A reader might look for clues or keys within the text for ways to decode and understand Povel. Instead of satisfying this desire Kim packs the book with self reflexive ars poetica statements; rather than giving a single key to the rhetoric of the book the reader receives multiple keys that provide new ways of viewing the writing. In the same way that the book presents identity in action, constantly reforming it presents potential reading strategies that evolve, rather than allowing for a single way to understand it. In the end content gives way to the prosody of propulsion.
And this is the pleasure of Povel, the constant dance and play of self-in-action rather than a static self recollected and recreated for a reader to consume. However there comes a point in this book where the poetic moves Kim pulls fail to surprise. The book becomes too comfortable in its twists and turns. It becomes a novel without a plot, which reflects somehow on the experience of the twenty-year old writer, but does not create a satisfying complete book. By the end of the book a stanza that might have been evocatively puzzlingly is instead too easily understood:
It’s acceptable here. Fold my legs into themselves then sit atop them. Pushing back chairs that sound like farts. I tried parables. When I was done with the popsicle, I would chew the fibers of the stick apart. Why I wasn’t born with a filter between my mouth and brain. A matter of tautology, really.
The movement between internal and external seems rote by this point and the comfort level makes the scatological jokes fall flat rather than providing new ways of looking at a life. With a book that bases so much of its effectiveness on brash intimacy I don’t want to feel safely intimate with it. I feel that this happens because Povel is a book that resists a reader sitting down and reading it in one sitting. It invites you to dip in and out, to find a few great lines and then page forward to find some more.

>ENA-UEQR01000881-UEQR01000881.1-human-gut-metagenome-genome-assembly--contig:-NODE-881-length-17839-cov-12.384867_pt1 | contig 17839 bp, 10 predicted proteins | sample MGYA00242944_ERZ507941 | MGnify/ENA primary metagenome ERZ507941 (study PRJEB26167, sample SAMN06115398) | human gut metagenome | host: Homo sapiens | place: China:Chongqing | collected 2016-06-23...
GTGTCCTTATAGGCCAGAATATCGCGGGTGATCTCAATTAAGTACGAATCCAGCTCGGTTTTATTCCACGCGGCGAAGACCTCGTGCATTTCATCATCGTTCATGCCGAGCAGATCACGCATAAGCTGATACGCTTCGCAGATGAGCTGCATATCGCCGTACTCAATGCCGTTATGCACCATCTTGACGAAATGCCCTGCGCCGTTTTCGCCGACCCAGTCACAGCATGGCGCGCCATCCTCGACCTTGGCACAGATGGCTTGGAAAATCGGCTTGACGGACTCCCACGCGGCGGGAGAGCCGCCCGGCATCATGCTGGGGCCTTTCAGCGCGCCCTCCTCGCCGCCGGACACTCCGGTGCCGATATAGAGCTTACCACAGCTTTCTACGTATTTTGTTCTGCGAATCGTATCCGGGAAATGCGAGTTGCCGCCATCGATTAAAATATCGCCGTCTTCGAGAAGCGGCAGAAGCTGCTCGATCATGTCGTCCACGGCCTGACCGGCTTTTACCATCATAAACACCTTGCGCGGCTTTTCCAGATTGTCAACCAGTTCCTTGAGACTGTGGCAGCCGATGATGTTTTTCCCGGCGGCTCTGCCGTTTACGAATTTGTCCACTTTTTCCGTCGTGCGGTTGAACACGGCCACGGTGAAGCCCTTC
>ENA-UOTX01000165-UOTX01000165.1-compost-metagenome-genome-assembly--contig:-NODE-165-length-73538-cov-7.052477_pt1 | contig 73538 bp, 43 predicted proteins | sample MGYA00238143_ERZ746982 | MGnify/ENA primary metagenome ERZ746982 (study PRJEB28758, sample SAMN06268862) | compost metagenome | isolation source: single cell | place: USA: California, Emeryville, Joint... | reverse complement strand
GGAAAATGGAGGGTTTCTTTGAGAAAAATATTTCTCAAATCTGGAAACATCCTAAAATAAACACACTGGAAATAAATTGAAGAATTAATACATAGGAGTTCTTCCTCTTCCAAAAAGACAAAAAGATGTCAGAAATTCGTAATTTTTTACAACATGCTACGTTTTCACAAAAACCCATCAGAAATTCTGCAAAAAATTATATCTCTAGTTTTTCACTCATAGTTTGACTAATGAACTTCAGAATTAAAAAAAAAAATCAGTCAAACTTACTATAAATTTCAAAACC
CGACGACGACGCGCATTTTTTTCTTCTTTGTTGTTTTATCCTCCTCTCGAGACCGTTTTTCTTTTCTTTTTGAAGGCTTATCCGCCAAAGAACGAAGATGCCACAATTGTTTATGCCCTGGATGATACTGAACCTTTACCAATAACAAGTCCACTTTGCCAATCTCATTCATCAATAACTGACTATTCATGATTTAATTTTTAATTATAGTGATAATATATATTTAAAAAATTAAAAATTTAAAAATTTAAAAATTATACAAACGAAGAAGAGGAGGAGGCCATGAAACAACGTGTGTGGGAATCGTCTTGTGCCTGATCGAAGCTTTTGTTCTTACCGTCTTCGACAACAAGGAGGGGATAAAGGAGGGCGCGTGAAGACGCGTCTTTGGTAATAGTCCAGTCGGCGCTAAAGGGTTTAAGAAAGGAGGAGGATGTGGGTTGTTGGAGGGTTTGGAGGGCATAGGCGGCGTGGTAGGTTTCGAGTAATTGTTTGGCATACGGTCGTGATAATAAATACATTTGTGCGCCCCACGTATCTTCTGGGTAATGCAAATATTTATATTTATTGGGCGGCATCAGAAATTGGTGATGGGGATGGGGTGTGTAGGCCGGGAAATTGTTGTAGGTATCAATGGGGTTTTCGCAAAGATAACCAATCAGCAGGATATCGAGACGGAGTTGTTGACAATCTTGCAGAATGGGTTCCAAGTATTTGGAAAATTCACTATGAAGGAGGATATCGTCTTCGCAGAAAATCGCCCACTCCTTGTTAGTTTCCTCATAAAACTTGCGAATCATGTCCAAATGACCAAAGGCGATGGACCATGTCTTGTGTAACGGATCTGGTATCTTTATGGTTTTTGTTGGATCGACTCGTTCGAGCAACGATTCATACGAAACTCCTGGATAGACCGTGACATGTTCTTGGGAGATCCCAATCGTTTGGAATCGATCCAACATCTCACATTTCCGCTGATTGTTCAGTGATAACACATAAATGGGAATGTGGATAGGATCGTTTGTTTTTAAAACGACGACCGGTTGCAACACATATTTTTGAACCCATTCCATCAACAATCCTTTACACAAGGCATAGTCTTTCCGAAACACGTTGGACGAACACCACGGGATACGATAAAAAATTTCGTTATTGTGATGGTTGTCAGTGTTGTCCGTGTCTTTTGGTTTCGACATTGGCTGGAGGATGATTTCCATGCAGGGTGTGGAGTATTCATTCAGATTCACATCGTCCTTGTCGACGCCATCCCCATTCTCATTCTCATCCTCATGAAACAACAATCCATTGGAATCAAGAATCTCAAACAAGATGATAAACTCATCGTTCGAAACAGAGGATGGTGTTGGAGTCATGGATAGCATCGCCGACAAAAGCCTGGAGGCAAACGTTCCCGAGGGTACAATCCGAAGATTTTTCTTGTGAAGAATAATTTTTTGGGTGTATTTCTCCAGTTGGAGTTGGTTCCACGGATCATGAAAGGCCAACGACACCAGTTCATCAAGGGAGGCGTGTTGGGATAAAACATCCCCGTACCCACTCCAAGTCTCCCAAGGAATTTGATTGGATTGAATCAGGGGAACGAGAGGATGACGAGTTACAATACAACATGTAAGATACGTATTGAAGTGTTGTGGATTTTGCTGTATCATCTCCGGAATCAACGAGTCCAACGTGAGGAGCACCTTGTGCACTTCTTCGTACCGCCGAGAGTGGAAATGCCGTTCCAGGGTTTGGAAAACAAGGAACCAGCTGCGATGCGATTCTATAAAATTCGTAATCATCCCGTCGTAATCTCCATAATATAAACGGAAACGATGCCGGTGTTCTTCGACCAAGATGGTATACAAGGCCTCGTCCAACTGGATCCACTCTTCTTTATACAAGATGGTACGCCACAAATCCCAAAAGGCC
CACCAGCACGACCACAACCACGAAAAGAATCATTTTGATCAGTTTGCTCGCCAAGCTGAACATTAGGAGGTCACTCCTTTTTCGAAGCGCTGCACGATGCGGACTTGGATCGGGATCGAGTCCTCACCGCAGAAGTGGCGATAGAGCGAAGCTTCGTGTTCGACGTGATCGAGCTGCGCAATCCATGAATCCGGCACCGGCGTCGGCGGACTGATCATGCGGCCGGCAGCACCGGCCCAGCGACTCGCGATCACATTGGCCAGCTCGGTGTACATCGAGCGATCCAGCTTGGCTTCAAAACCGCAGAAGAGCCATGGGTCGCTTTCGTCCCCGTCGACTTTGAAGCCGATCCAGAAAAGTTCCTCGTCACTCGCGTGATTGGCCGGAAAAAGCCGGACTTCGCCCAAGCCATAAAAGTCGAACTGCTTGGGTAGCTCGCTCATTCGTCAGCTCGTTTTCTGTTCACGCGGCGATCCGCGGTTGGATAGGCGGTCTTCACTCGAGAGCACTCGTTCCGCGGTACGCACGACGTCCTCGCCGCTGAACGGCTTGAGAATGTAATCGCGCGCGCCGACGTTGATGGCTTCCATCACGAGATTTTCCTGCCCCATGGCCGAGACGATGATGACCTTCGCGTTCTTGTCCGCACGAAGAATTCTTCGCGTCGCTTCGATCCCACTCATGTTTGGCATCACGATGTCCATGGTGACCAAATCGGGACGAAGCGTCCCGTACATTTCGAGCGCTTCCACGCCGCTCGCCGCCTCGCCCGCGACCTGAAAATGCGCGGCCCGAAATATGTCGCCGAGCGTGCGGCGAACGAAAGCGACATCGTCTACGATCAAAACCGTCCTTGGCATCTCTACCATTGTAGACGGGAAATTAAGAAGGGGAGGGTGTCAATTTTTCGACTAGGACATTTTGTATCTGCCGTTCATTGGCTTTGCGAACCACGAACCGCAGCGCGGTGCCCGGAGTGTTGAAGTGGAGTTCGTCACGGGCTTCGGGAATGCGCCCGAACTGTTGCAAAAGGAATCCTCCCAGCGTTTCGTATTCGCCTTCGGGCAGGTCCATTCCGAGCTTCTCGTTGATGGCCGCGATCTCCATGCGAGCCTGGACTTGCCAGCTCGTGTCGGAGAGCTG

I say this because the book is thrilling for its brashness, it’s constant play and its willingness to show its smarts & be silly and banal at the same time. Povel is a creation in process. Not only in a standard reading response way but in the mechanisms of how the text relates to itself. Its ideas continue to reach for satisfaction as it reaches for an understanding of identity. Povel resists or works through poetic constraints of both form and expectation to express an individual experience in a manner unmediated by structural clichés. It attempts a convincing confessional mode within a poetic aesthetic based on the prosodic experimentation (and implicit anti-Confessionalism) of the Language poets. It is not the reporting of a life but an attempt to present the experiential qualities of a life. There is not beginning or ending. You can open it anywhere and find some moment of delight, some moment that evocatively situates the highly poetic with the mundane or even the crass." - Mathias Svalina

"I'm pretty sure the claim that Geraldine Kim's book Povel represents a new form that successfully merges confessional verse poetry and the novel should be taken as tongue-in-cheek, appearing, as it does, in an introduction that claims to be written by Lyn Hejinian and claims to have originally been published in An Exaltation of Forms CXXXVIII, only to turn around to tell us, in a footnote at the very end, that "Lyn Hejinian never wrote this and An Exaltation of Forms CXXXVIII is not an existing text."